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American Lung Association Challenges States To Go Smokefree By 2010


Releases 4th Annual American Lung Association State of Tobacco Control Report Card
Maine Is First State to Receive Straight A’s

January 10, 2006, New York –Today, the American Lung Association kicked off its Smokefree Air 2010 Challenge calling on state and local policymakers to strengthen smokefree air laws to protect all citizens from the dangers of secondhand smoke. “Smokefree air laws are an overwhelming success that the public has embraced,” said John L. Kirkwood, President and CEO of the American Lung Association, “Every American deserves smokefree air now. We are challenging policymakers from governor to councilmember to protect the public by passing strong smokefree air laws.”

The Challenge’s kickoff is in conjunction with the release of its 4th annual American Lung Association State of Tobacco Control Report Card. The report card shows the most significant progress in the area of smokefree air. “When we first released this report card four years ago, there were only two states that had smokefree public places and workplaces including restaurants and bars – California and Delaware,” said Kirkwood, “From 2002 to 2005 seven more states became smokefree states – that’s incredible progress. A smokefree U.S. is achievable. Going smokefree will result in healthier people, reduced health care costs and thousands of lives saved.”

Maine Is 2005 Valedictorian
In 2005, Maine became the first state to receive an “A” in each of the four categories: tobacco prevention spending, cigarette tax, smokefree air and youth access. “This is a life-saving accomplishment,” said Kirkwood, “In the 1990s Maine had one of the highest youth smoking rates in the country – and between 1997 and 2005 it declined almost 60 percent.”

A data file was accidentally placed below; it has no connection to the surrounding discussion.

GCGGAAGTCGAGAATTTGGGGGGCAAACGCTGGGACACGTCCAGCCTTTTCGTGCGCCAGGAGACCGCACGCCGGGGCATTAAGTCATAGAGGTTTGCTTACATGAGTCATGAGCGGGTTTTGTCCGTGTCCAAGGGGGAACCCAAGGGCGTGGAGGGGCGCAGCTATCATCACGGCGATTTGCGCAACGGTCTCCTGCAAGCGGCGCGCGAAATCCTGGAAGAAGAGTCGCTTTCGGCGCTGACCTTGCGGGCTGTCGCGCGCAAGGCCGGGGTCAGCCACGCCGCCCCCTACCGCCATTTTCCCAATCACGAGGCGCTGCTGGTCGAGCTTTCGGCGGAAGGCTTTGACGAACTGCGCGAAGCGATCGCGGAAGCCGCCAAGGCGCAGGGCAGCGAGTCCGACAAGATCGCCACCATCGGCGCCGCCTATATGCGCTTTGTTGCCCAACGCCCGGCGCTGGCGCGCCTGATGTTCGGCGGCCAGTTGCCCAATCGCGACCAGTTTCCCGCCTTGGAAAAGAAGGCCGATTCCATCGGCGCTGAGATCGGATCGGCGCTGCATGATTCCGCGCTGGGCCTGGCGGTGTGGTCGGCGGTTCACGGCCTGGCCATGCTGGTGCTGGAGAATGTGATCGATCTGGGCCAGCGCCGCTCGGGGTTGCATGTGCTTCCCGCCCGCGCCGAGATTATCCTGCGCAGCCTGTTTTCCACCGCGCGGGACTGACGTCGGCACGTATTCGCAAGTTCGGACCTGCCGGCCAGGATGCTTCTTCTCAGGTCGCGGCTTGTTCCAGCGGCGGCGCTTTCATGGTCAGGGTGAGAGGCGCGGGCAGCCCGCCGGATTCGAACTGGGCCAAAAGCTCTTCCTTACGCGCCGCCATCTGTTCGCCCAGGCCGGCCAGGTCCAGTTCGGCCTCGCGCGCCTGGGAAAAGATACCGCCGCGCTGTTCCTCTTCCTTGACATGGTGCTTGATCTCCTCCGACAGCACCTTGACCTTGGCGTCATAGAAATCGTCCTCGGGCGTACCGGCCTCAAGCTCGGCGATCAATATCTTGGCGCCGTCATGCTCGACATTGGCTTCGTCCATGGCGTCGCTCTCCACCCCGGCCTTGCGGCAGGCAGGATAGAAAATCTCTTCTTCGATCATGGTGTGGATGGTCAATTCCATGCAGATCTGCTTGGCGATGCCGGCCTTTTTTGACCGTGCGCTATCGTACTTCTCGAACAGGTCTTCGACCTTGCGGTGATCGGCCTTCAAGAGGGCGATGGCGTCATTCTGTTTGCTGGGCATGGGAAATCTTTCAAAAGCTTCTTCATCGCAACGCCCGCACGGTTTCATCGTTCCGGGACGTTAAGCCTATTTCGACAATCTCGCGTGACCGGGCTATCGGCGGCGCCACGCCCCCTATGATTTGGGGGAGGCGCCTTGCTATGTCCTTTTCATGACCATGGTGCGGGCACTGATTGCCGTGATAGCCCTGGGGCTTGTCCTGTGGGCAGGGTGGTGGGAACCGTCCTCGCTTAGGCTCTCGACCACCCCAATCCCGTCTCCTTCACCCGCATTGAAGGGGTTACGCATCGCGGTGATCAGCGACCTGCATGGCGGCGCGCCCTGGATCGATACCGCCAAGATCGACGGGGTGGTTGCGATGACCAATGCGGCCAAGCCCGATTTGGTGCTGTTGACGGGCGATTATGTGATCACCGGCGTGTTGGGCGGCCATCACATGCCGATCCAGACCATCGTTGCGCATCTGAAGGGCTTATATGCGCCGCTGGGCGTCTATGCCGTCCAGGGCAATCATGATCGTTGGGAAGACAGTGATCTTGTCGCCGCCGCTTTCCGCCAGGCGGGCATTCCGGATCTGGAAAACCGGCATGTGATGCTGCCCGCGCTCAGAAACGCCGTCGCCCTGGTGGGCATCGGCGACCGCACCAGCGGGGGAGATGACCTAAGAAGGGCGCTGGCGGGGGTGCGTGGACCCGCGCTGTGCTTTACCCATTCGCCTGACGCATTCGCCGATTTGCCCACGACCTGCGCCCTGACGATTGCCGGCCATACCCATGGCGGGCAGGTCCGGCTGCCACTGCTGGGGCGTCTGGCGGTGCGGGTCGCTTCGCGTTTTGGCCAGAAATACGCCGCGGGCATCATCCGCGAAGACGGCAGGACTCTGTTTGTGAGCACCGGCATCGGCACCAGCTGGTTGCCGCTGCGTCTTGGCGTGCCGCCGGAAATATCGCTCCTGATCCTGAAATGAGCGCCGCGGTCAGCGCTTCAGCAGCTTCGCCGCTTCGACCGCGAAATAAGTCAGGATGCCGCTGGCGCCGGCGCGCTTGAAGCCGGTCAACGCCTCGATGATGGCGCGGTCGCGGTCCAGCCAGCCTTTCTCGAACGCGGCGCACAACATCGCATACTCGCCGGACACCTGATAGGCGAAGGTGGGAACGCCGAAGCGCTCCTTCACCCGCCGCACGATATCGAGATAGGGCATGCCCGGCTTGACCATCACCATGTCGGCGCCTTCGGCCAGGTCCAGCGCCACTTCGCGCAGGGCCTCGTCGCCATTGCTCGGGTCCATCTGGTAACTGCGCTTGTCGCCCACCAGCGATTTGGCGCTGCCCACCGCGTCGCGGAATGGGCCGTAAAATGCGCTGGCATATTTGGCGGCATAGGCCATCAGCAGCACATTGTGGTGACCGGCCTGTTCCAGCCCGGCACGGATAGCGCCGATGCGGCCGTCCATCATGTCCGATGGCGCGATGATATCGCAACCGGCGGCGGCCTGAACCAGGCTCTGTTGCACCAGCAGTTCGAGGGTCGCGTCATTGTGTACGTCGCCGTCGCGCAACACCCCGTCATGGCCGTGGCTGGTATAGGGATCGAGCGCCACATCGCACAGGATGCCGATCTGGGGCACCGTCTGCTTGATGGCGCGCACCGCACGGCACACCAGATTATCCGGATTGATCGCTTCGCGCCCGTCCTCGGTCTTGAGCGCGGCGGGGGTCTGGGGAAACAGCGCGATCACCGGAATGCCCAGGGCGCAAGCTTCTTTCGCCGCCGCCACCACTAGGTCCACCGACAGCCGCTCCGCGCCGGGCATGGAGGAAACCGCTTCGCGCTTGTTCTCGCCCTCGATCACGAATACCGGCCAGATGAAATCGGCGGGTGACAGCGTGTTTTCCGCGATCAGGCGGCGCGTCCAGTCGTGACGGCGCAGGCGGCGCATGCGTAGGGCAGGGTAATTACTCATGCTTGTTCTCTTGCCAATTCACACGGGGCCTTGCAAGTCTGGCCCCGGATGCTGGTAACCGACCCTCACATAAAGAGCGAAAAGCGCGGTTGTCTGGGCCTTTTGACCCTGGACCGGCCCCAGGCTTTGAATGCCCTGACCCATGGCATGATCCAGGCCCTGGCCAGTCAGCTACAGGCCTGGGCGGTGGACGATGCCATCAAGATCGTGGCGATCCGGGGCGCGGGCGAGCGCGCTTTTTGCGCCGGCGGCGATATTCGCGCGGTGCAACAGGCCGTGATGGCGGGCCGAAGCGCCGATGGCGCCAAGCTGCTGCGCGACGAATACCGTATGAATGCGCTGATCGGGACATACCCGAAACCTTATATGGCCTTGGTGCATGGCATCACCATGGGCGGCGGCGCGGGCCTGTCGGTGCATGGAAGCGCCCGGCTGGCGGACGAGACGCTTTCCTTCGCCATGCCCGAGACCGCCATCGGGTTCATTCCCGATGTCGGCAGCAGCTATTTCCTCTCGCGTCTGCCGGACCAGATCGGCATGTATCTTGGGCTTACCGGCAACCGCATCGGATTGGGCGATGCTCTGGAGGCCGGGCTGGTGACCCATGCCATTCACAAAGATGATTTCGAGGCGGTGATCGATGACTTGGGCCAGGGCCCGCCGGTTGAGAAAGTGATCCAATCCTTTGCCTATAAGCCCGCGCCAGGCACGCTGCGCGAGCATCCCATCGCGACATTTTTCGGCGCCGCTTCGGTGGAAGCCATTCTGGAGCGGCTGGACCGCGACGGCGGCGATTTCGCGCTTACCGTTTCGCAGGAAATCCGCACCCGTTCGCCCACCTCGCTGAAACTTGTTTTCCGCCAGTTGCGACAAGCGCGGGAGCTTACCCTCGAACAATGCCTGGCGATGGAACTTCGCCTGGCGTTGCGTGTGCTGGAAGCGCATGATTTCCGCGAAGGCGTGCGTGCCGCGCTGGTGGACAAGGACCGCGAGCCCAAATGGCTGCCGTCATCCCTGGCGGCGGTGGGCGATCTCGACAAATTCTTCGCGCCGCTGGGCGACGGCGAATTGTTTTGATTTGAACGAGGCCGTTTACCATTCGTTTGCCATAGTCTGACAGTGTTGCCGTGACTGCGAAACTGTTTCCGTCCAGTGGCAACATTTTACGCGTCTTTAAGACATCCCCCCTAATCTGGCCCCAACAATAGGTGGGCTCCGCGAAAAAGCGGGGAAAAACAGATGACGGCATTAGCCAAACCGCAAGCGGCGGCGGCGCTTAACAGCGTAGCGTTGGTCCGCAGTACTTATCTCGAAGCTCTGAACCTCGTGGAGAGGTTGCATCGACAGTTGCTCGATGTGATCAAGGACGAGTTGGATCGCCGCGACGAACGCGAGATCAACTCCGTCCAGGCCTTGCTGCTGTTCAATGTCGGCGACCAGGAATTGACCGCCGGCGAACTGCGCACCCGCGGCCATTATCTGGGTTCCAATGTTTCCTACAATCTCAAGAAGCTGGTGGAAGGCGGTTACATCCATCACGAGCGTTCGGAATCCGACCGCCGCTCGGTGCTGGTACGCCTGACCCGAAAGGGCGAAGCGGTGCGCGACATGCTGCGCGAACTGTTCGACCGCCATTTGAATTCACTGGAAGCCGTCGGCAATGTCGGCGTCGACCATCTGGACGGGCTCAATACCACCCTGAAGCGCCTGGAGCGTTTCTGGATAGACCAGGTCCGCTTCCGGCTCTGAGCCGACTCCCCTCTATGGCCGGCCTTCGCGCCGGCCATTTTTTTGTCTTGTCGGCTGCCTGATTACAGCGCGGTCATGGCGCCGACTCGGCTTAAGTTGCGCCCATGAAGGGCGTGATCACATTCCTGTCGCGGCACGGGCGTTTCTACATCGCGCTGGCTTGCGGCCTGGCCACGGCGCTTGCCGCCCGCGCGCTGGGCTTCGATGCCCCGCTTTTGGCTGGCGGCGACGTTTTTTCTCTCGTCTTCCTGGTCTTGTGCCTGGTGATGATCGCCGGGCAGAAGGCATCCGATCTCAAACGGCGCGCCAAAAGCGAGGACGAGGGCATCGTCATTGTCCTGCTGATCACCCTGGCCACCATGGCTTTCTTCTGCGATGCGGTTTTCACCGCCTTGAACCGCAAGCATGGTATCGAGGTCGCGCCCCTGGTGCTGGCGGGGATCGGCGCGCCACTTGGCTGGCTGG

“With political resolve and strong public health partnerships, Maine has set an example for all states,” said Edward Miller, CEO of the American Lung Association of Maine, “The result will be lives saved from the death and disease caused by tobacco use and addiction.”

States Continue to Cut Tobacco Prevention Programs
Despite strong evidence showing that tobacco prevention programs save lives and money, states continued to underfund tobacco prevention programs. A study published in the American Journal of Public Health concluded that if states spend just the minimum amount recommended by the Centers for Disease Control (CDC), youth smoking nationally would be 3 to 14 percent lower.

Thirty-six states, the District of Columbia and Puerto Rico received an “F” for program funding. Almost eight years after the state tobacco settlement, known as the Master Settlement Agreement, only six states – Arkansas, Colorado, Delaware, Maine, Mississippi and Wyoming – have sustained the commitment of significantly funding tobacco prevention and cessation programs. “It’s a public health disgrace that so many states have redirected funding away from effective tobacco prevention programs,” said Cassandra Welch, Director of National Advocacy at the American Lung Association and author of this annual report.